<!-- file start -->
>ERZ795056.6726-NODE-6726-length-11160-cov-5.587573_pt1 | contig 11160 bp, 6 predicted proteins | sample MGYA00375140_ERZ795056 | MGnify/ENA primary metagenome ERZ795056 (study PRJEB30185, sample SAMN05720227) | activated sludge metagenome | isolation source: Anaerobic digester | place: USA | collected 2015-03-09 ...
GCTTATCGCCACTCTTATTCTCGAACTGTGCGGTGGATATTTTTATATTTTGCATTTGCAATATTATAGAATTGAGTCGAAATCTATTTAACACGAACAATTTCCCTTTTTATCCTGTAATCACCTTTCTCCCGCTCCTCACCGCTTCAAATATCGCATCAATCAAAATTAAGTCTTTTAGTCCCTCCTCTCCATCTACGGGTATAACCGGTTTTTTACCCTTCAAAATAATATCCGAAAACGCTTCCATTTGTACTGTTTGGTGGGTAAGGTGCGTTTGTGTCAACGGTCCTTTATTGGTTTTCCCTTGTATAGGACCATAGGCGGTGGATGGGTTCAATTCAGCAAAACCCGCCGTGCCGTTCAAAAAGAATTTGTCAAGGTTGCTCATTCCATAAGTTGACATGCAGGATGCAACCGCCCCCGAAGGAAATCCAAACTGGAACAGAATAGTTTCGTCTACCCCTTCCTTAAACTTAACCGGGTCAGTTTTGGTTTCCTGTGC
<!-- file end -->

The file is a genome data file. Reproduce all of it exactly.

>ERZ795056.6726-NODE-6726-length-11160-cov-5.587573_pt1 | contig 11160 bp, 6 predicted proteins | sample MGYA00375140_ERZ795056 | MGnify/ENA primary metagenome ERZ795056 (study PRJEB30185, sample SAMN05720227) | activated sludge metagenome | isolation source: Anaerobic digester | place: USA | collected 2015-03-09 ...
GCTTATCGCCACTCTTATTCTCGAACTGTGCGGTGGATATTTTTATATTTTGCATTTGCAATATTATAGAATTGAGTCGAAATCTATTTAACACGAACAATTTCCCTTTTTATCCTGTAATCACCTTTCTCCCGCTCCTCACCGCTTCAAATATCGCATCAATCAAAATTAAGTCTTTTAGTCCCTCCTCTCCATCTACGGGTATAACCGGTTTTTTACCCTTCAAAATAATATCCGAAAACGCTTCCATTTGTACTGTTTGGTGGGTAAGGTGCGTTTGTGTCAACGGTCCTTTATTGGTTTTCCCTTGTATAGGACCATAGGCGGTGGATGGGTTCAATTCAGCAAAACCCGCCGTGCCGTTCAAAAAGAATTTGTCAAGGTTGCTCATTCCATAAGTTGACATGCAGGATGCAACCGCCCCCGAAGGAAATCCAAACTGGAACAGAATAGTTTCGTCTACCCCTTCCTTAAACTTAACCGGGTCAGTTTTGGTTTCCTGTGC